During his combat tour in Iraq, Williams said he handled all types of weapons. “Pretty much any gun you can name, I probably had it in my hands during my military tour,” he said.

“I wasn’t there to aim at regular people,” he said. “I was there because my country called me to defend the freedom we enjoy.”

He said he supports raising the age limit to purchase a gun to 21 and to restrict bumpstocks.

Checks on the power of the president

Williams said that unless the Democratic Party comes together, the power of the president has no limits. “We must come together and make sure all our folks have that power,” he said.

“There are things we can do,” Hopkins said, “and number one is elect more Democrats. One thing we can do is revamp these executive orders, but the best thing we can do is elect more Democrats.”

Fischer said that by law and institutional history, there already are checks and balances in place.

He called on Congress to revamp the War Powers Act. “The Constitution explicitly states that the right to declare war is in the realm of the Congress, not the president,” Fischer said.

Hyman said, “The people have to organize in different ways in order to be part of the checks and balances, both in the political system and outside the political system.” He added that change comes from the bottom up, not the top down.

Appealing to Republicans

Calling himself a “conservative Democrat,” Hopkins said, “if you’re not a conservative Democrat you have zero chance of being elected.”

“You have to look at where we are,” Hopkins continued. “No white person [Democrat] has been elected from the Deep South since 2008 from Georgia. But we need to work across the aisle.” (In December 2017, Democrat Doug Jones beat Roy Moore for the Alabama Senate seat formerly held by Attorney General Jeff Sessions.)

“If Donald Trump is serious about keeping jobs in the PeeDee and Grand Strand, I’ll have my picture taken with him,” Hopkins said.

“We can’t continue to remain polarized as we are now,” Fischer said. “I can talk to people, I can listen to people, hear what they’re saying beyond the sound bites, beyond the rhetoric. We can negotiate with people. We can compromise. We can get things done again.”

Hyman said he thought the public was clamoring for good common sense solutions to our problems.

“If you frame it so that what’s good for businesses is good for individuals, it resonates,” he said, citing how the Canadian system of health care lowers the cost of doing business and lowers the national debt.

Williams said that any good politician is always willing to listen. “You’re not always going to agree,” he said. “But you must be willing to listen. To move this country forward, you have to reach across the aisle.”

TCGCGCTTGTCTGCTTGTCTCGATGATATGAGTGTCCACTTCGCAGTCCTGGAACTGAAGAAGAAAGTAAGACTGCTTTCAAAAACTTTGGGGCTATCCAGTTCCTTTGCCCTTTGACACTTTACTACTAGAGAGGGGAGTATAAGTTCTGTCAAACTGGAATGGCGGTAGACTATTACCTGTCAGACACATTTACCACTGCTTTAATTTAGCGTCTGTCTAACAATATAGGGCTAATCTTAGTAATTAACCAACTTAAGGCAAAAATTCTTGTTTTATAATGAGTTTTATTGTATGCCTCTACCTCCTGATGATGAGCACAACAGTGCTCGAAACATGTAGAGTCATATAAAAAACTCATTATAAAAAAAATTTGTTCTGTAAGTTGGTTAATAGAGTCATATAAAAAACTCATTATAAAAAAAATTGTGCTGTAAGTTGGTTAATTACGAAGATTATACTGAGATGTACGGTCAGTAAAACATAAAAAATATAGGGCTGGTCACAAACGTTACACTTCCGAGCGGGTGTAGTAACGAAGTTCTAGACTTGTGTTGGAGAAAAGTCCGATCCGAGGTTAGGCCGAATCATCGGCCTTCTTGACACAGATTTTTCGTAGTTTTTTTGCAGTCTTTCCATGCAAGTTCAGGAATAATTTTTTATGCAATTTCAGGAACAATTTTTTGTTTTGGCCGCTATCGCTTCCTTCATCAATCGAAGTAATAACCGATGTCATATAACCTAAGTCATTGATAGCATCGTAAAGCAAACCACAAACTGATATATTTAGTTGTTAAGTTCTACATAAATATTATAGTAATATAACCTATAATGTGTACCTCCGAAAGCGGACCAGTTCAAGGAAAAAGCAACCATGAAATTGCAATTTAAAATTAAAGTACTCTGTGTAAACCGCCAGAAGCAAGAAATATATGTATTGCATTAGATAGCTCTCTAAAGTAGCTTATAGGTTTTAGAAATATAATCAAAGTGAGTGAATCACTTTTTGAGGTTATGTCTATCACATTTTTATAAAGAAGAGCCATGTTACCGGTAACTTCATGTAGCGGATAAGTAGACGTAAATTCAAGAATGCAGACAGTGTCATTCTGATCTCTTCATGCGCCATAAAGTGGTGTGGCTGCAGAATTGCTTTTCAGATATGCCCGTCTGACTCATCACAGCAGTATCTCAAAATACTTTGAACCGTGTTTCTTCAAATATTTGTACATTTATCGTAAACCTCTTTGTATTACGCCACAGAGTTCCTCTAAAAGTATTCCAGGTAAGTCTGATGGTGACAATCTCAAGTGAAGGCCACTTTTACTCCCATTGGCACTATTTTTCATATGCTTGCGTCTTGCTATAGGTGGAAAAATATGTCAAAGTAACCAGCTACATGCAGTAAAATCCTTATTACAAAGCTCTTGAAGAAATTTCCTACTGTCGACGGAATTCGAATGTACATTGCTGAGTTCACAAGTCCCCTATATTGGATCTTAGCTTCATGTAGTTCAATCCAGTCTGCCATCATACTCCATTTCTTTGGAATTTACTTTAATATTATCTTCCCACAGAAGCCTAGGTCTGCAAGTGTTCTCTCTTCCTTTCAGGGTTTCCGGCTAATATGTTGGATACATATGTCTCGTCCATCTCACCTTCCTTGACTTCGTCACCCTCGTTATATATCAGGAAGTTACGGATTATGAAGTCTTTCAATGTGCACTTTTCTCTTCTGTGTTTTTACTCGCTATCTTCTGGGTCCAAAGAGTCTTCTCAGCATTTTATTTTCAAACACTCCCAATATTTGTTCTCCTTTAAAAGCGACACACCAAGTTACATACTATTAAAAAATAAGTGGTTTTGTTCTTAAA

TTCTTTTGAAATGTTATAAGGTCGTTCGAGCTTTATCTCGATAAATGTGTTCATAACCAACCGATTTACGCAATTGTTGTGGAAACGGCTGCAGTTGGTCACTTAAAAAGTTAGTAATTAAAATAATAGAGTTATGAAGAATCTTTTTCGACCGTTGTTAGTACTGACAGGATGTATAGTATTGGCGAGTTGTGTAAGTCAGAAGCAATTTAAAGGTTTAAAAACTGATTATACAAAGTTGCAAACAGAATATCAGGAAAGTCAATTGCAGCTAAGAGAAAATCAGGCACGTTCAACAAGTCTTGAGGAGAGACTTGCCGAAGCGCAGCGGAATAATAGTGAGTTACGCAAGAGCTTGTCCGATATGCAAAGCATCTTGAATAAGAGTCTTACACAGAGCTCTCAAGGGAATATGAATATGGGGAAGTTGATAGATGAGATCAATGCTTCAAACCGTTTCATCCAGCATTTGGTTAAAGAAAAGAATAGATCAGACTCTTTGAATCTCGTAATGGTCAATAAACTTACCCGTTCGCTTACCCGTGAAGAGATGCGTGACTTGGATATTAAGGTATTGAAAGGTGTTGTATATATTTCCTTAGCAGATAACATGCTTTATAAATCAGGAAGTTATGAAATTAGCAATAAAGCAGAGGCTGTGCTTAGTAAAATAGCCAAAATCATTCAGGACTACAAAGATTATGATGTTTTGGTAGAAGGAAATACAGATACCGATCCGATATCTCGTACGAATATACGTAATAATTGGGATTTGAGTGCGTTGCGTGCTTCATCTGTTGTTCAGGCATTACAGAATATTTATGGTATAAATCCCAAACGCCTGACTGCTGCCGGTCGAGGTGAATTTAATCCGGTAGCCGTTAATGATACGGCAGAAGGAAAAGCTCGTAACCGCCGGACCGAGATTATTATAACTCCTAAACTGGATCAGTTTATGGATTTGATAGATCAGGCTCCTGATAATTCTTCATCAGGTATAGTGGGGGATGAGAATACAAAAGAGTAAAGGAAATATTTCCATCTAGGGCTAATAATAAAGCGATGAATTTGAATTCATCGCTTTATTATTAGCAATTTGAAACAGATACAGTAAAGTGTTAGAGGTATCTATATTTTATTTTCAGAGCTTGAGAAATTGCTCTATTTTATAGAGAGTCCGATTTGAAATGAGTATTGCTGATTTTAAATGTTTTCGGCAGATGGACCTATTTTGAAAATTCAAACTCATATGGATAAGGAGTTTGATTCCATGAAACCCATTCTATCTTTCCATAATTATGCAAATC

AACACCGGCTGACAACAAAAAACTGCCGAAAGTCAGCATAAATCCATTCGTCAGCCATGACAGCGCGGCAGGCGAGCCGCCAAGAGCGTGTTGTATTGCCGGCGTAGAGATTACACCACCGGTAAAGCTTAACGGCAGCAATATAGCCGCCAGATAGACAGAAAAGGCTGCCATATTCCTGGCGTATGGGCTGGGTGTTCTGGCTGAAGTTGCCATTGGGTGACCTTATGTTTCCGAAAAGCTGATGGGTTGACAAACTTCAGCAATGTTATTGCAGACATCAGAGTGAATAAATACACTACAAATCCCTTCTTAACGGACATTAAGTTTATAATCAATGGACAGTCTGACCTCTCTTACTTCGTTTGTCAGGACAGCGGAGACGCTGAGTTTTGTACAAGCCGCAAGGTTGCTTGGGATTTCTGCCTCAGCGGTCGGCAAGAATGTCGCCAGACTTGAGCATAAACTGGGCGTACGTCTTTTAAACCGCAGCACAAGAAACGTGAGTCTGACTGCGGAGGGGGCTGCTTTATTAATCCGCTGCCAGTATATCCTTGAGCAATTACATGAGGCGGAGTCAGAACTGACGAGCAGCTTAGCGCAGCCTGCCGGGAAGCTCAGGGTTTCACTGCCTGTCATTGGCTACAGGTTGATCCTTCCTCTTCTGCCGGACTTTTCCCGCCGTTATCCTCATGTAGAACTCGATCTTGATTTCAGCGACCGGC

Women’s right to choose

Fischer called the debate over abortion a life or death issue. “The reason we got Roe v. Wade is because women were dying. So I definitely support a woman’s right to choose.”

“Men should not tell women what to do with their bodies,” said Williams. “I wouldn’t want that to happen to my wife, to my mother, telling them how and what they should do.”

“The government has no business being involved in a woman’s or any other person’s personal medical decision,” said Hopkins.

Voting Rights Act

For the last four to eight years, Williams said, voting rights have been chipped away. “Voting is a right for any citizen under the law. They don’t want you to enjoy that right,” he said, referring to the Republican Party.

“I’ll be very clear,” said Hopkins. “Anything that stands between you walking into a booth to cast your vote is unconstitutional as a matter of law. But the Republicans are smart. Aside from gerrymandering, the best way to keep control and power is to keep Democrats from voting.”

Saying that the Supreme Court was clear when it “gutted” the Voting Rights Act, Fischer said that the court said, “here you go Congress, fix it. And they have done nothing. It will be up to us, to one of us here, to rewrite that so it’s constitutional.”

Hyman said that American have fought and died to get the right to vote.

“I agree with Bill on this,” Hyman said. “This was done as a partisan issue to keep largely poor and AfricanAmerican people from voting in as great a number. And it’s done deliberately. There was no voter fraud in this state.”

Other issues

While all four candidates expressed support for transgender rights, Williams said he firmly believed that marriage should only be between a man and a woman.

All four men said the issue of banning plastic bags should be left to municipal control, citing the importance of protecting the environment.

All four men stated their opposition to ocean seismic activities, citing the threat to tourism, economy and the environment.

This article provided by NewsEdge.